Child firing Uzi at shooting range kills instructor, police say

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Video released by sheriff's department

(CNN) — A 9-year-old girl learning to fire a submachine gun accidentally killed her instructor at a shooting range when the weapon recoiled over her shoulder, according to Arizona authorities.

The instructor, 39-year-old Charles Vacca, died at a hospital late Monday night after he was shot in the head.

The Mohave County Sheriff’s Office said the girl was with her parents.

The website of Bullets and Burgers, the shooting range where the accident happened, says children between the ages of 8 and 17 can shoot a weapon if accompanied by a parent or guardian.

Police identified the weapon as an Uzi, an Israeli-made submachine gun.

It wasn’t the first fatal accident involving a child and an Uzi.

In 2008, an 8-year-old boy in Massachusetts accidentally shot himself with a micro Uzi during a gun show.

In Arizona, cell phone video released by authorities Tuesday shows the moments before the fatal shots were fired, CNN affiliate KLAS reported.

In the video, Vacca and the girl are at an outdoor range.

The wind blows a target in the distance.

Vacca shows the child how to hold the gun and then helps her establish her grip and her stance.

She fires one round and dirt flies above the target. Vacca adjusts the Uzi, places his right hand on her back and his left under her right arm.

She fires several rounds in rapid succession and the gun kicks to the left as she loses control.

The video ends before the fatal head shot.

In releasing the video, authorities did not identify who made it.

KLAS reported the girl was a tourist from the Northeast.

Sam Scarmardo, who operates Bullets and Burgers, told KLAS they “really don’t know what happened.”

“Our guys are trained to basically hover over people when they’re shooting,” he said. “If they’re shooting right-handed, we have our right-hand behind them ready to push the weapon out of the way. And if they’re left-handed, the same thing.”

Vacca was married, well-liked and a veteran, KLAS said.

The range, which is about an hour’s drive from Las Vegas, says on its Facebook page: “We separate ourselves from all other Las Vegas ranges with our unique ‘Desert Storm’ atmosphere and military style bunkers.”

In the Massachusetts incident, former Pelham Police Chief Edward Fleury was found not guilty in 2011 of involuntary manslaughter in the 2008 death of 8-year-old Christopher Bizilj, who was firing the micro Uzi when he accidentally shot himself in the head at a gun show Fleury helped organize.

The boy died instantly.

Fleury also was acquitted of three counts of furnishing a machine gun to a minor.

Christopher’s father, Charles Bizilj, was present at the time of the shooting and videotaped the entire incident.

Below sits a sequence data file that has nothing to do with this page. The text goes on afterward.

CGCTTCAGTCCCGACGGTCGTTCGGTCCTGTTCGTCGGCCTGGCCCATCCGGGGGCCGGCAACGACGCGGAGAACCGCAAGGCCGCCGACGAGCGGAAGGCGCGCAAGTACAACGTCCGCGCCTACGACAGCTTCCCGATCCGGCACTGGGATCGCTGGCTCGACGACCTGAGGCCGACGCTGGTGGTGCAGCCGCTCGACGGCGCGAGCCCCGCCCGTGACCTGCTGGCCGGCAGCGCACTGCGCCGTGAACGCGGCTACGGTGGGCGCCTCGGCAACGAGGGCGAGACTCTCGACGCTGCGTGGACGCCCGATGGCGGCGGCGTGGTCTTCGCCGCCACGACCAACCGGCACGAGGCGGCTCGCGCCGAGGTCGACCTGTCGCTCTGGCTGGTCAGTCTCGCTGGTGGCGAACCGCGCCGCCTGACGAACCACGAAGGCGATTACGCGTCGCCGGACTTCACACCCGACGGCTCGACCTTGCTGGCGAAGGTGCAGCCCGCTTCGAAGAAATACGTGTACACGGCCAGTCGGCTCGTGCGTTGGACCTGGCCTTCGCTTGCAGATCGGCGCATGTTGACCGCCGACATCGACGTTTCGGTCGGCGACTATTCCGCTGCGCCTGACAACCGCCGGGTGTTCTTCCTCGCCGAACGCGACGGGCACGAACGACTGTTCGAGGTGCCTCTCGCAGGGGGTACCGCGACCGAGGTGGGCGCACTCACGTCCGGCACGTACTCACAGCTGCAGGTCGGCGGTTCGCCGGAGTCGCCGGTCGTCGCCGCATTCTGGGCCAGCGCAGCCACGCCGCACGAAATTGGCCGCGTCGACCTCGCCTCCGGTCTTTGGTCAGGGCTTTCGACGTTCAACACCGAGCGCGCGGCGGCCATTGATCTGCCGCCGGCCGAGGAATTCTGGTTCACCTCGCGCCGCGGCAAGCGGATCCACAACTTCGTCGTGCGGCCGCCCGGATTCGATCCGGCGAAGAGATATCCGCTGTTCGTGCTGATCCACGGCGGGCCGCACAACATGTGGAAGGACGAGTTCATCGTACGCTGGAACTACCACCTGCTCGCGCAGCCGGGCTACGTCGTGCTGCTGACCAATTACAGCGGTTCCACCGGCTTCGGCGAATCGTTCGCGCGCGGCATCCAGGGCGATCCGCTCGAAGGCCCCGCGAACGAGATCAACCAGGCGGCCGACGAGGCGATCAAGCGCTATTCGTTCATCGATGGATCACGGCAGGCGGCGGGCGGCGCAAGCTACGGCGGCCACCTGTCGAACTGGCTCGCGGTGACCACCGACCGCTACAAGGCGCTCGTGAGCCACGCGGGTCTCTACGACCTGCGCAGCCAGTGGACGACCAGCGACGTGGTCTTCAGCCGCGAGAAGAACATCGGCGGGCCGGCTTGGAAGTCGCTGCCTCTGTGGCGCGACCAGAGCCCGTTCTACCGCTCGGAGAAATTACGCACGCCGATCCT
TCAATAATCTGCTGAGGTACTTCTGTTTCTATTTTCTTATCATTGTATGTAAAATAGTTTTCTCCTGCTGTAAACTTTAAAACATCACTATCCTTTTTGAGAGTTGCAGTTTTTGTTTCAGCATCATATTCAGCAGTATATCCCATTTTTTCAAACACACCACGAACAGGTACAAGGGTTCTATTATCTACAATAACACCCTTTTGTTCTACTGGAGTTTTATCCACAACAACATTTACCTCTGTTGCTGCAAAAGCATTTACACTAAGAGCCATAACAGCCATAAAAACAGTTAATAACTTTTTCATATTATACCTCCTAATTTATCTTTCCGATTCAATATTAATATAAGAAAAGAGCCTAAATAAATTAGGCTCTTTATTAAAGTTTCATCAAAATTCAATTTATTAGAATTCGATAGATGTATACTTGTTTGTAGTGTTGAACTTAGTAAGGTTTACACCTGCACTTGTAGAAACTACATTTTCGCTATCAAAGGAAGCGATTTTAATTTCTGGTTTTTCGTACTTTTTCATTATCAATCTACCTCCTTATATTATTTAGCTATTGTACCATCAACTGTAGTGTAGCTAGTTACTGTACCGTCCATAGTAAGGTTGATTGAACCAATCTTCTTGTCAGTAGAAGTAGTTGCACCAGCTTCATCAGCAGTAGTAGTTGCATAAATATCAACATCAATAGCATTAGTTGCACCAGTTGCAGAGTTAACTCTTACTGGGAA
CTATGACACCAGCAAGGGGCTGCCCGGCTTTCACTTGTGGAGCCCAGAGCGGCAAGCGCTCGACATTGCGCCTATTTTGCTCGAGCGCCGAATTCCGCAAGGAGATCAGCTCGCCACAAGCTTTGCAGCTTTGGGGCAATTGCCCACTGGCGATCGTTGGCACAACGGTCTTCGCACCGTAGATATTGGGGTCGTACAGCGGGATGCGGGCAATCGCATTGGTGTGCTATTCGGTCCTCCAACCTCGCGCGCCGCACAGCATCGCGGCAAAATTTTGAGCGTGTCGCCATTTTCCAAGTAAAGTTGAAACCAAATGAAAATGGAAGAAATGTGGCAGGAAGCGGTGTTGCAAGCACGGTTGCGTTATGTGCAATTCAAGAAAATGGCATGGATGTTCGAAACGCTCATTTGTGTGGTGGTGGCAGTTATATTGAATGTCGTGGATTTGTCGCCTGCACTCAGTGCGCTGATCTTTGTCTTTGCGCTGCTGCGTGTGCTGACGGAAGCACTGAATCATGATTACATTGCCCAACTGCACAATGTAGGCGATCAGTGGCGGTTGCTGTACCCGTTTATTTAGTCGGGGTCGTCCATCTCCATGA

Parts of that tape were shown to the jury, which also heard emotional testimony from the father.

“I ran over to him. His eyes were open and I saw no reason for him to be on the ground,” Bizilj told members of the Hampden County jury. “And I tried to talk to him and he didn’t respond. I put my hand behind his head to try to pick him up and there was a large portion of his cranium missing. And I put my hand against the back of his head.”


  • whoyoukiddin

    Under no circumstance should a child be firing an uzi. The parents alone should have to face charges and become responsible parents. I am all for you owning guns and teaching your kids proper gun control, but this is the stupidest thing you can do. Remember they cannot handle the recoil from a gun firing and you never know what is going to happen. Stupidity all around even for the gun range for allowing a child of this age. God only knows what this has done to her psyche.

  • Monica Garrett

    I can remember that when my brother was around 8 or 9 and the men would be going hunting, he wanted to go but he was only able to carry and use a gun when he got about 13 years old. It seems that today we push our kids in so many ways of growing up sooner than they should. I feel so bad for the young lady and offer my deepest sympathy to the young man’s family.

  • tngilmer

    Poor instruction as well as poor practice of letting a child fire an automatic (or semi-automatic) firearm. I learned to shoot at age 9 at Boy Scout camp but it was a single shot bolt action .22 in a prone position. That is the proper way to start a child in the shooting sports.

  • Bobbyie Stokes

    You are setting these young kids up for failure!! Charge the parents she didn’t sign up for this on her own. You have got to stop this kind of behavior now, before someone else dies.

    • MissTee

      Parents are culpable, but the shooting range is more so. They are supposed to be well versed in gun safety. Thats what you pay them for. This is gross negligence. And now theyve screwed up that poor kids life.

  • ron

    I guess you just can’t get them started young enough these days. Hold the uzi with both hands honey.. both hands…. Come on lets work on holding that uzi firmly… we are going to make a killer out of you yet….lol

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